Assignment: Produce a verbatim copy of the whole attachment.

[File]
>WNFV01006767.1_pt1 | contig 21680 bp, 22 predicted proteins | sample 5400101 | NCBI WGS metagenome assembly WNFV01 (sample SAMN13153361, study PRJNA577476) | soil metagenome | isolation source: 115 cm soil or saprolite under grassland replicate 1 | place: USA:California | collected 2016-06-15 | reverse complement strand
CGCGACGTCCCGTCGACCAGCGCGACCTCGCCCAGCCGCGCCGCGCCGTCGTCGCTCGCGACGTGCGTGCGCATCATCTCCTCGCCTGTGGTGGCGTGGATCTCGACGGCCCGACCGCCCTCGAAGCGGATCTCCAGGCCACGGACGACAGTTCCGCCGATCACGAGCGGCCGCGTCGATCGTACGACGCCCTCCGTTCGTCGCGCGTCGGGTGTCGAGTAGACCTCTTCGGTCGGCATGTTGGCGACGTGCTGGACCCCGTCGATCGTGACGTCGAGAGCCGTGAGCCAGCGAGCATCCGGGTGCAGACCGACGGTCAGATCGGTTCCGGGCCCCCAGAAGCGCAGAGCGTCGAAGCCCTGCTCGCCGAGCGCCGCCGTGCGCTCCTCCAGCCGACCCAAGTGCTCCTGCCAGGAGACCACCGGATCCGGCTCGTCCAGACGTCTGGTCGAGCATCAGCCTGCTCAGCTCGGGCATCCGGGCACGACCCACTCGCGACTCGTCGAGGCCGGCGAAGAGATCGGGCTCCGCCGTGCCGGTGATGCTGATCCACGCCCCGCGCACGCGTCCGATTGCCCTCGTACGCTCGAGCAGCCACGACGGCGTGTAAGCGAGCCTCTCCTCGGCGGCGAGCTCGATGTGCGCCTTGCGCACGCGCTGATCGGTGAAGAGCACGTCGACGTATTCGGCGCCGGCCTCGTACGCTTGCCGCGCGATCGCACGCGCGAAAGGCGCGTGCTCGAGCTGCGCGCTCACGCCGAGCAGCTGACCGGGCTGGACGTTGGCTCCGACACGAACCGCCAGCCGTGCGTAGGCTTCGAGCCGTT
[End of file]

>WNFV01006767.1_pt1 | contig 21680 bp, 22 predicted proteins | sample 5400101 | NCBI WGS metagenome assembly WNFV01 (sample SAMN13153361, study PRJNA577476) | soil metagenome | isolation source: 115 cm soil or saprolite under grassland replicate 1 | place: USA:California | collected 2016-06-15 | reverse complement strand
CGCGACGTCCCGTCGACCAGCGCGACCTCGCCCAGCCGCGCCGCGCCGTCGTCGCTCGCGACGTGCGTGCGCATCATCTCCTCGCCTGTGGTGGCGTGGATCTCGACGGCCCGACCGCCCTCGAAGCGGATCTCCAGGCCACGGACGACAGTTCCGCCGATCACGAGCGGCCGCGTCGATCGTACGACGCCCTCCGTTCGTCGCGCGTCGGGTGTCGAGTAGACCTCTTCGGTCGGCATGTTGGCGACGTGCTGGACCCCGTCGATCGTGACGTCGAGAGCCGTGAGCCAGCGAGCATCCGGGTGCAGACCGACGGTCAGATCGGTTCCGGGCCCCCAGAAGCGCAGAGCGTCGAAGCCCTGCTCGCCGAGCGCCGCCGTGCGCTCCTCCAGCCGACCCAAGTGCTCCTGCCAGGAGACCACCGGATCCGGCTCGTCCAGACGTCTGGTCGAGCATCAGCCTGCTCAGCTCGGGCATCCGGGCACGACCCACTCGCGACTCGTCGAGGCCGGCGAAGAGATCGGGCTCCGCCGTGCCGGTGATGCTGATCCACGCCCCGCGCACGCGTCCGATTGCCCTCGTACGCTCGAGCAGCCACGACGGCGTGTAAGCGAGCCTCTCCTCGGCGGCGAGCTCGATGTGCGCCTTGCGCACGCGCTGATCGGTGAAGAGCACGTCGACGTATTCGGCGCCGGCCTCGTACGCTTGCCGCGCGATCGCACGCGCGAAAGGCGCGTGCTCGAGCTGCGCGCTCACGCCGAGCAGCTGACCGGGCTGGACGTTGGCTCCGACACGAACCGCCAGCCGTGCGTAGGCTTCGAGCCGTT